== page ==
Egypt passes its new Investment Law, but investors believe that investment is not about new laws…
It is an open secret that investors, local and foreign, in Egypt face not a few hurdles in the course of conducting their businesses. Notorious among these hurdles is the mind-boggling red tape and the maze of laws and regulations that moreover were liable to unexpected changes, to say nothing of rampant corruption. Yet the market was sufficiently attractive for investors to ride out these hurdles, and Egypt saw robust growth rates of 7 – 8 per cent. That is, until the Arab Spring in 2011. The turmoil and unrest that followed resulted in a nosedive for the economy. Even when in July 2013 Egyptians succeeded in overthrowing the oppressive Muslim Brotherhood regime that came in the wake of the Arab Spring, and in establishing a secular State in its place, Islamist terrorism viciously hit Egypt from inside and outside its borders. All this was not kind to the economy. Now the country is on a steady path of economic reform which earned it the praise of the International Monetary Fund as well as many international economy monitors, and is trying hard to win back investors, local and foreign.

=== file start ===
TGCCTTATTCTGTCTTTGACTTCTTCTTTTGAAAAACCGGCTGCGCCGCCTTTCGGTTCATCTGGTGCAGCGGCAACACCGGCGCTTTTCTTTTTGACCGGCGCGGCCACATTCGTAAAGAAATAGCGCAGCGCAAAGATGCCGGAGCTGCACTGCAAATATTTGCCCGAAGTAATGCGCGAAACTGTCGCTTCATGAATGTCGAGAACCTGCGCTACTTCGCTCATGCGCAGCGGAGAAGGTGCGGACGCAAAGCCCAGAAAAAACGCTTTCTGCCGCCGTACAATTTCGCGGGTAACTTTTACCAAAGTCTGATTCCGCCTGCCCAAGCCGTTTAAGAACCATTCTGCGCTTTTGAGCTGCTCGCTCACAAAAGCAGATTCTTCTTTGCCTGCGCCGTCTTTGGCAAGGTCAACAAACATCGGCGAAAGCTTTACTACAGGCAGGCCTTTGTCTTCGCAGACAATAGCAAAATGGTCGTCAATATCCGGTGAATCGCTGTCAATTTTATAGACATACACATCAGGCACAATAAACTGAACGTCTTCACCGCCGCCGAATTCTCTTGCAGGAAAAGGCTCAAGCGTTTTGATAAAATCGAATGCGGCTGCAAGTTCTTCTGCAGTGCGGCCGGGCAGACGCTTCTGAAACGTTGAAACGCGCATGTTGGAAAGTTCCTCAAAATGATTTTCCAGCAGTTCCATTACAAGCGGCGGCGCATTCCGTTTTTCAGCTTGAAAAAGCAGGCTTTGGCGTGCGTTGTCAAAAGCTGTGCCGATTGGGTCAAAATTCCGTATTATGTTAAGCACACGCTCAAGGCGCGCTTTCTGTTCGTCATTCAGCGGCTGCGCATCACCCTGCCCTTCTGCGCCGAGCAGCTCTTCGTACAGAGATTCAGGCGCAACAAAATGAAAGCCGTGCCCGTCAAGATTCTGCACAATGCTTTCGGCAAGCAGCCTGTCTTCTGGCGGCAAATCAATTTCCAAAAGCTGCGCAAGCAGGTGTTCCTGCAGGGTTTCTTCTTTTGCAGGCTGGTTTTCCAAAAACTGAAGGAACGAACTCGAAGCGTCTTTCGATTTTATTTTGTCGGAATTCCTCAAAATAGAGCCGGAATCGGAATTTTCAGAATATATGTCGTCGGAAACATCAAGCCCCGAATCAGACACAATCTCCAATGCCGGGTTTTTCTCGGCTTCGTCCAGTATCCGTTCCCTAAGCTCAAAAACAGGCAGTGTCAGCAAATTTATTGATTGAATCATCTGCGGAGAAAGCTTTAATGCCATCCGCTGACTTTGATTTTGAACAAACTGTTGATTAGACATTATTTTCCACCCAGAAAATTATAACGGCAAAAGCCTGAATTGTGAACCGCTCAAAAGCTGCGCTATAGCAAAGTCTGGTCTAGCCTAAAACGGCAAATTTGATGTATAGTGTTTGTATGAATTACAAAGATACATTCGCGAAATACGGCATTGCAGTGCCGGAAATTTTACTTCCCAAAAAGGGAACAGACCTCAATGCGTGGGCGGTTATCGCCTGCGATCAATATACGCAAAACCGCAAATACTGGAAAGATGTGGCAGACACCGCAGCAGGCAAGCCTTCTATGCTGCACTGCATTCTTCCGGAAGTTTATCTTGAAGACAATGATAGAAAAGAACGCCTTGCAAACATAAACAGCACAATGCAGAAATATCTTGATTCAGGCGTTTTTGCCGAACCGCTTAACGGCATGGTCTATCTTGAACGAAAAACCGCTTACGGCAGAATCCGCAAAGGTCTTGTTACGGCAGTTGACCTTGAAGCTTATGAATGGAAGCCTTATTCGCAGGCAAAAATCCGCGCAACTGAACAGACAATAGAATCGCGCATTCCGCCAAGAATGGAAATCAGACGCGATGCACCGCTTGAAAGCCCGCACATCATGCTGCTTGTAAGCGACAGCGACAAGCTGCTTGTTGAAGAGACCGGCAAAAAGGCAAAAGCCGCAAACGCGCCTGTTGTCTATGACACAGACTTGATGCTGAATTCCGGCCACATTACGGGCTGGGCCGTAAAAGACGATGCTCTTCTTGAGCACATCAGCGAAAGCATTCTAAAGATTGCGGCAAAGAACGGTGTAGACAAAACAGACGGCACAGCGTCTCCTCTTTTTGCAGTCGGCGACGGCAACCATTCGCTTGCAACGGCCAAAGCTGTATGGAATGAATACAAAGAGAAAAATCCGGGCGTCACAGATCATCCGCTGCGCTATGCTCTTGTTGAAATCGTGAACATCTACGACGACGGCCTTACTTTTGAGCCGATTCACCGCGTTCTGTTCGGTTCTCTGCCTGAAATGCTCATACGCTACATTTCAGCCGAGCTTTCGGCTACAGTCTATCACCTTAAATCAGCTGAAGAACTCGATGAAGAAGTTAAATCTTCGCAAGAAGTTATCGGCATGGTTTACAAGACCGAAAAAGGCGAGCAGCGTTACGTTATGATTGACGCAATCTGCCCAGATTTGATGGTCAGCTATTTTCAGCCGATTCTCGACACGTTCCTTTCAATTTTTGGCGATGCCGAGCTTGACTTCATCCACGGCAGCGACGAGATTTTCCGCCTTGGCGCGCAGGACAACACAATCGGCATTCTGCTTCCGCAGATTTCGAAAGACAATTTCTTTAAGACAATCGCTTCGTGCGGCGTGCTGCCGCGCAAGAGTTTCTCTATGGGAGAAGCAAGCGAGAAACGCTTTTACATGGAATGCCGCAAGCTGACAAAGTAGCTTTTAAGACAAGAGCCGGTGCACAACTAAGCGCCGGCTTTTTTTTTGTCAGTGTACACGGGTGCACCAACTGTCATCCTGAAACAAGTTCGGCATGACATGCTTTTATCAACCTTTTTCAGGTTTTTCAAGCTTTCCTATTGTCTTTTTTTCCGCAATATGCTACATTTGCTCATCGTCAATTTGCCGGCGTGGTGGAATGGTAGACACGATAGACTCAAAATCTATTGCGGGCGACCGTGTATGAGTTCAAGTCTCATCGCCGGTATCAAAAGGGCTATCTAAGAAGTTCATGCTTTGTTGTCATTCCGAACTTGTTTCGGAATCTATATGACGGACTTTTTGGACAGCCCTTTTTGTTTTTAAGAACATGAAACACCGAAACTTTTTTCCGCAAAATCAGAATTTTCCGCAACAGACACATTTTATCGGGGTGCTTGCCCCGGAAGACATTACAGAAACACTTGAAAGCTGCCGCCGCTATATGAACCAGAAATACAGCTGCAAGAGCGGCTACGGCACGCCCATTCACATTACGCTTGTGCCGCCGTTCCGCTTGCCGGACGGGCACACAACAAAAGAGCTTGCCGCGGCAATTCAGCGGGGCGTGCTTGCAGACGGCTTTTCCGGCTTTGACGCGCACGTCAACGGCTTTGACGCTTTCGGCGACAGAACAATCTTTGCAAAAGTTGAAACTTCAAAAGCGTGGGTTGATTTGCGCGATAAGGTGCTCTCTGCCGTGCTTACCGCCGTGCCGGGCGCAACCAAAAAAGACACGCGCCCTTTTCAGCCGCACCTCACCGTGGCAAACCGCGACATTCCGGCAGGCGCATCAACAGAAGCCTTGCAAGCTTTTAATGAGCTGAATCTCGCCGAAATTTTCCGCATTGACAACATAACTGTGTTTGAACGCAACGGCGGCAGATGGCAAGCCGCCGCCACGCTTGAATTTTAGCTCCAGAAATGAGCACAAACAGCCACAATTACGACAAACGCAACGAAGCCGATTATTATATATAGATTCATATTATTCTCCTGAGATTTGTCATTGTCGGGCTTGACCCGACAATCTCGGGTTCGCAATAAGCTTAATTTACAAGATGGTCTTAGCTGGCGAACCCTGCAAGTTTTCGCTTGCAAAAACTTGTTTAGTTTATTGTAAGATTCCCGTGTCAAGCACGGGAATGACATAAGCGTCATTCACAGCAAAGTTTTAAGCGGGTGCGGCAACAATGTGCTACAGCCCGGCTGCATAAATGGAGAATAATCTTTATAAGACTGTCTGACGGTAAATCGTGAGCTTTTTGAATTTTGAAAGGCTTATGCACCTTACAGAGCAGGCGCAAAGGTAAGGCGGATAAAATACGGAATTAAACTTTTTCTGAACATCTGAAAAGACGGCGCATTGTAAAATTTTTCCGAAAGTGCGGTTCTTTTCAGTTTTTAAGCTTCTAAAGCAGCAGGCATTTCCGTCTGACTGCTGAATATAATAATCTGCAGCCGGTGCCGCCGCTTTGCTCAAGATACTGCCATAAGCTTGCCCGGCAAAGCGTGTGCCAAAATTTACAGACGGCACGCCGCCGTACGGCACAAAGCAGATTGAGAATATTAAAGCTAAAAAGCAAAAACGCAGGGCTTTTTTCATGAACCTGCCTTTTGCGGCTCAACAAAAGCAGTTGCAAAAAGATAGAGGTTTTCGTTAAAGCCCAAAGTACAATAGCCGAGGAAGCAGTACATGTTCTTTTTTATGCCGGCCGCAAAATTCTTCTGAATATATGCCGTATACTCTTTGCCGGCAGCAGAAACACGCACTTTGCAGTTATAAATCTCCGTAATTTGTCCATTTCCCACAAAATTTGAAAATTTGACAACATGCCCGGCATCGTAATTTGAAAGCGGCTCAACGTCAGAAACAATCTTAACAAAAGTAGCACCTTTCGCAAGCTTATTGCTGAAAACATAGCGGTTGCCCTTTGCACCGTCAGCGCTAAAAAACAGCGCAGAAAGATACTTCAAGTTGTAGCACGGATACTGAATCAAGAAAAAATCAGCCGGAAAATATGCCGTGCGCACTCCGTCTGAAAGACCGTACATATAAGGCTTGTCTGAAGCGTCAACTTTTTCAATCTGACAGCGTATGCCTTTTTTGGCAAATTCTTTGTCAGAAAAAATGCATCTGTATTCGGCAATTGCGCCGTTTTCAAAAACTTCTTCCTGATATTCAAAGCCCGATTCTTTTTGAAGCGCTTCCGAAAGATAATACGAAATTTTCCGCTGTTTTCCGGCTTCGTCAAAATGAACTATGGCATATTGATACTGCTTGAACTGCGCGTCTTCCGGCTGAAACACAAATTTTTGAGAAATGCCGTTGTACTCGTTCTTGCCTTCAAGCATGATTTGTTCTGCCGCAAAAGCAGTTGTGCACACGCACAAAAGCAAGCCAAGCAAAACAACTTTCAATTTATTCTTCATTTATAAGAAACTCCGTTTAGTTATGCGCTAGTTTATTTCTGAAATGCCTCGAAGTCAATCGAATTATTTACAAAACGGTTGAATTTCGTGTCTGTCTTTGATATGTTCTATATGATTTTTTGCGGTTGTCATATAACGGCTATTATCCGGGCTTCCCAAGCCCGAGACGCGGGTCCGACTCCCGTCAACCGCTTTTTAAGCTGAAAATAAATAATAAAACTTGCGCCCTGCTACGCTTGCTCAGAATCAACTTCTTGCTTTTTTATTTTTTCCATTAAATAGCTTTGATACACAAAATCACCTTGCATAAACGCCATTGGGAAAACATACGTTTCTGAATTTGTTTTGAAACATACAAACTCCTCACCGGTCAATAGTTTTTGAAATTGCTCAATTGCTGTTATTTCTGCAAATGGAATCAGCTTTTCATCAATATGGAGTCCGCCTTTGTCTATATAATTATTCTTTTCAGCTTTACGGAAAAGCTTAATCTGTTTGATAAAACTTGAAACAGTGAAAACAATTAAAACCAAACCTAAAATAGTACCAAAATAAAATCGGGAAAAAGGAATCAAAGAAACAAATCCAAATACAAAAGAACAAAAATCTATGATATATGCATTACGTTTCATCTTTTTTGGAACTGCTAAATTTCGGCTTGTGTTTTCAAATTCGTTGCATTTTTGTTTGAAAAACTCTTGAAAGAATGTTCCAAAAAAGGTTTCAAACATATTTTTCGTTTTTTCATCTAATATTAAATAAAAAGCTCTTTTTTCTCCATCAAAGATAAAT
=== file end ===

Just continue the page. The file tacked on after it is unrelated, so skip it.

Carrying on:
Where are those bylaws?
In an attempt to foster confidence in Egypt’s investment climate, Egyptian lawmakers passed a new Investment Law a few weeks ago. Its executive bylaws are not yet out, however; the law stipulates the bylaws should be issued in the space of 90 days after the law is passed.
Watani talked to a number of businessmen about how they saw the new law.